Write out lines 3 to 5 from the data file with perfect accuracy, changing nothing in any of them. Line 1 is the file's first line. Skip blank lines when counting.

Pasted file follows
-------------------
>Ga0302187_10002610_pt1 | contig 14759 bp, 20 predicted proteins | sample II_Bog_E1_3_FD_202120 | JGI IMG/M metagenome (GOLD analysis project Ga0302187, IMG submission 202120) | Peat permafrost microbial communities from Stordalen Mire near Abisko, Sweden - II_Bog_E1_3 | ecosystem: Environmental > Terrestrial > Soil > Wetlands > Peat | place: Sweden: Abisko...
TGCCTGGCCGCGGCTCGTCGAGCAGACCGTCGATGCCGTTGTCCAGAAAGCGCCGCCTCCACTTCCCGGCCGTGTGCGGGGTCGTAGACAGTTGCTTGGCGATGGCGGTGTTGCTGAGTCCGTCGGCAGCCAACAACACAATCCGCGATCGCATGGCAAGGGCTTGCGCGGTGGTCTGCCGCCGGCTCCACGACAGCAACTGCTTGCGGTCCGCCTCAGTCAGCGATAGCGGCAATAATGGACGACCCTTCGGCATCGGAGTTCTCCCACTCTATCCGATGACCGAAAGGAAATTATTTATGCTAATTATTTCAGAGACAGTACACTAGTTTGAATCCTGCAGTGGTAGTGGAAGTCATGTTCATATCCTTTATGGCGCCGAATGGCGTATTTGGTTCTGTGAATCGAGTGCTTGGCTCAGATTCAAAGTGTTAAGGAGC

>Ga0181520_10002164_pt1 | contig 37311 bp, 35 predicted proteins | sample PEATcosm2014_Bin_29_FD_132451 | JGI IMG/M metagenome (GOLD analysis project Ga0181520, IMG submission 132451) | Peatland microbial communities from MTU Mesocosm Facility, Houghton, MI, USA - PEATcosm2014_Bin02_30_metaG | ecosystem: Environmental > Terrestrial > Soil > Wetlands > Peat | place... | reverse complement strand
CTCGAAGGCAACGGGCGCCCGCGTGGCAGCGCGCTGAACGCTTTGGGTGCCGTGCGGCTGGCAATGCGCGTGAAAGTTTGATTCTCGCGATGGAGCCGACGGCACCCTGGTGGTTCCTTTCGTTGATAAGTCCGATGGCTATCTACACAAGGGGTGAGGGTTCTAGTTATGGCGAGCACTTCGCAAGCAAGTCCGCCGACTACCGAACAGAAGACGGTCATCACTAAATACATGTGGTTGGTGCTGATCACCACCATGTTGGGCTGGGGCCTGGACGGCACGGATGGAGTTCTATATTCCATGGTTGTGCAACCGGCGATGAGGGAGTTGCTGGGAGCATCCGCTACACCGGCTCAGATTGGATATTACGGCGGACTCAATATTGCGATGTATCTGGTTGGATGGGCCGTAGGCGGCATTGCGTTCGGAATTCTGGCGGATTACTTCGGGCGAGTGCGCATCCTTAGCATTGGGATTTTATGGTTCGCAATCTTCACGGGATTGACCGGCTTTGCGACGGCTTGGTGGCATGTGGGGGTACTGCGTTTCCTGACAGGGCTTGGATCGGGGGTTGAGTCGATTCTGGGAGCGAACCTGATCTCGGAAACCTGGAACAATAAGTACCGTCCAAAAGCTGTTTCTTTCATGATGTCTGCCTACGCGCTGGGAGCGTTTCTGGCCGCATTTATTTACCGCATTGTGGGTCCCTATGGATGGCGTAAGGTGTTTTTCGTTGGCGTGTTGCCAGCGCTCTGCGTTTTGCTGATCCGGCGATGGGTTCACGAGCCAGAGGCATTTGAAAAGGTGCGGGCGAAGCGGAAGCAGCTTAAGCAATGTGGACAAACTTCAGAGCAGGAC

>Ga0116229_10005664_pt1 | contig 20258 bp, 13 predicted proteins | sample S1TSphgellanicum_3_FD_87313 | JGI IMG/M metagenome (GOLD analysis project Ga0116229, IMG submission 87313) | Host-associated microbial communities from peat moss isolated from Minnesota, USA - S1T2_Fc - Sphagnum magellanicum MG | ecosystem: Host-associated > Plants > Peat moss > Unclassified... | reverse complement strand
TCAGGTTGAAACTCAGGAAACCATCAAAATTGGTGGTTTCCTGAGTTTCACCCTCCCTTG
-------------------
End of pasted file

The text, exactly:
>Ga0181520_10002164_pt1 | contig 37311 bp, 35 predicted proteins | sample PEATcosm2014_Bin_29_FD_132451 | JGI IMG/M metagenome (GOLD analysis project Ga0181520, IMG submission 132451) | Peatland microbial communities from MTU Mesocosm Facility, Houghton, MI, USA - PEATcosm2014_Bin02_30_metaG | ecosystem: Environmental > Terrestrial > Soil > Wetlands > Peat | place... | reverse complement strand
CTCGAAGGCAACGGGCGCCCGCGTGGCAGCGCGCTGAACGCTTTGGGTGCCGTGCGGCTGGCAATGCGCGTGAAAGTTTGATTCTCGCGATGGAGCCGACGGCACCCTGGTGGTTCCTTTCGTTGATAAGTCCGATGGCTATCTACACAAGGGGTGAGGGTTCTAGTTATGGCGAGCACTTCGCAAGCAAGTCCGCCGACTACCGAACAGAAGACGGTCATCACTAAATACATGTGGTTGGTGCTGATCACCACCATGTTGGGCTGGGGCCTGGACGGCACGGATGGAGTTCTATATTCCATGGTTGTGCAACCGGCGATGAGGGAGTTGCTGGGAGCATCCGCTACACCGGCTCAGATTGGATATTACGGCGGACTCAATATTGCGATGTATCTGGTTGGATGGGCCGTAGGCGGCATTGCGTTCGGAATTCTGGCGGATTACTTCGGGCGAGTGCGCATCCTTAGCATTGGGATTTTATGGTTCGCAATCTTCACGGGATTGACCGGCTTTGCGACGGCTTGGTGGCATGTGGGGGTACTGCGTTTCCTGACAGGGCTTGGATCGGGGGTTGAGTCGATTCTGGGAGCGAACCTGATCTCGGAAACCTGGAACAATAAGTACCGTCCAAAAGCTGTTTCTTTCATGATGTCTGCCTACGCGCTGGGAGCGTTTCTGGCCGCATTTATTTACCGCATTGTGGGTCCCTATGGATGGCGTAAGGTGTTTTTCGTTGGCGTGTTGCCAGCGCTCTGCGTTTTGCTGATCCGGCGATGGGTTCACGAGCCAGAGGCATTTGAAAAGGTGCGGGCGAAGCGGAAGCAGCTTAAGCAATGTGGACAAACTTCAGAGCAGGAC

>Ga0116229_10005664_pt1 | contig 20258 bp, 13 predicted proteins | sample S1TSphgellanicum_3_FD_87313 | JGI IMG/M metagenome (GOLD analysis project Ga0116229, IMG submission 87313) | Host-associated microbial communities from peat moss isolated from Minnesota, USA - S1T2_Fc - Sphagnum magellanicum MG | ecosystem: Host-associated > Plants > Peat moss > Unclassified... | reverse complement strand